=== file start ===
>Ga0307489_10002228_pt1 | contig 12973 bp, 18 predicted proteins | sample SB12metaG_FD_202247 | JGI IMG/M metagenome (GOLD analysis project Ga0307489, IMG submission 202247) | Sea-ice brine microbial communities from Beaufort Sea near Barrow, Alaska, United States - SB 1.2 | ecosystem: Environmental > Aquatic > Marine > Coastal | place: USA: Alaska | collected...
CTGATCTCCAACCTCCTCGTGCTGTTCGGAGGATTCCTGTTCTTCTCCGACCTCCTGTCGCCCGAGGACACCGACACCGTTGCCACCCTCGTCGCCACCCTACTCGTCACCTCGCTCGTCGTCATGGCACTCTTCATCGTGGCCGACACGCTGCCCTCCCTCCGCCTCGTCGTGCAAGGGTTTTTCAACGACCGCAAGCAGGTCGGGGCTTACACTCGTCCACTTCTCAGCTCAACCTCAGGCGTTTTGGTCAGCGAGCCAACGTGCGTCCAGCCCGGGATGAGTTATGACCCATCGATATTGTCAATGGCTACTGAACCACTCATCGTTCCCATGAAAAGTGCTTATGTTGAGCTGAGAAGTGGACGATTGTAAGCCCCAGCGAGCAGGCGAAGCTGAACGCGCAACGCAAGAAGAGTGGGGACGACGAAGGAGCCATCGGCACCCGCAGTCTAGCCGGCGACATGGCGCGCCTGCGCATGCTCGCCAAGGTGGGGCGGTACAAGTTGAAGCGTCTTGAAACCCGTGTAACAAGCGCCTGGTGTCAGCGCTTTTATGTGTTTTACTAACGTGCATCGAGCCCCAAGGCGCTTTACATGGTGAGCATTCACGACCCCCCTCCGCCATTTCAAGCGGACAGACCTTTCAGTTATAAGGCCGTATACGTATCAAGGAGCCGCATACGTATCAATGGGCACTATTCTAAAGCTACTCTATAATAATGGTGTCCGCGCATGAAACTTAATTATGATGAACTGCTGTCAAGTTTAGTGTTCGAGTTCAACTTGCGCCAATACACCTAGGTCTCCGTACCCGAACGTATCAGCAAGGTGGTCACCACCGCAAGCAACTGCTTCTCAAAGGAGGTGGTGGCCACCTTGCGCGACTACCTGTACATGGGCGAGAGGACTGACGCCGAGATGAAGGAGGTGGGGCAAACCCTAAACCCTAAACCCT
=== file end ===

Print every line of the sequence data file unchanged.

>Ga0307489_10002228_pt1 | contig 12973 bp, 18 predicted proteins | sample SB12metaG_FD_202247 | JGI IMG/M metagenome (GOLD analysis project Ga0307489, IMG submission 202247) | Sea-ice brine microbial communities from Beaufort Sea near Barrow, Alaska, United States - SB 1.2 | ecosystem: Environmental > Aquatic > Marine > Coastal | place: USA: Alaska | collected...
CTGATCTCCAACCTCCTCGTGCTGTTCGGAGGATTCCTGTTCTTCTCCGACCTCCTGTCGCCCGAGGACACCGACACCGTTGCCACCCTCGTCGCCACCCTACTCGTCACCTCGCTCGTCGTCATGGCACTCTTCATCGTGGCCGACACGCTGCCCTCCCTCCGCCTCGTCGTGCAAGGGTTTTTCAACGACCGCAAGCAGGTCGGGGCTTACACTCGTCCACTTCTCAGCTCAACCTCAGGCGTTTTGGTCAGCGAGCCAACGTGCGTCCAGCCCGGGATGAGTTATGACCCATCGATATTGTCAATGGCTACTGAACCACTCATCGTTCCCATGAAAAGTGCTTATGTTGAGCTGAGAAGTGGACGATTGTAAGCCCCAGCGAGCAGGCGAAGCTGAACGCGCAACGCAAGAAGAGTGGGGACGACGAAGGAGCCATCGGCACCCGCAGTCTAGCCGGCGACATGGCGCGCCTGCGCATGCTCGCCAAGGTGGGGCGGTACAAGTTGAAGCGTCTTGAAACCCGTGTAACAAGCGCCTGGTGTCAGCGCTTTTATGTGTTTTACTAACGTGCATCGAGCCCCAAGGCGCTTTACATGGTGAGCATTCACGACCCCCCTCCGCCATTTCAAGCGGACAGACCTTTCAGTTATAAGGCCGTATACGTATCAAGGAGCCGCATACGTATCAATGGGCACTATTCTAAAGCTACTCTATAATAATGGTGTCCGCGCATGAAACTTAATTATGATGAACTGCTGTCAAGTTTAGTGTTCGAGTTCAACTTGCGCCAATACACCTAGGTCTCCGTACCCGAACGTATCAGCAAGGTGGTCACCACCGCAAGCAACTGCTTCTCAAAGGAGGTGGTGGCCACCTTGCGCGACTACCTGTACATGGGCGAGAGGACTGACGCCGAGATGAAGGAGGTGGGGCAAACCCTAAACCCTAAACCCT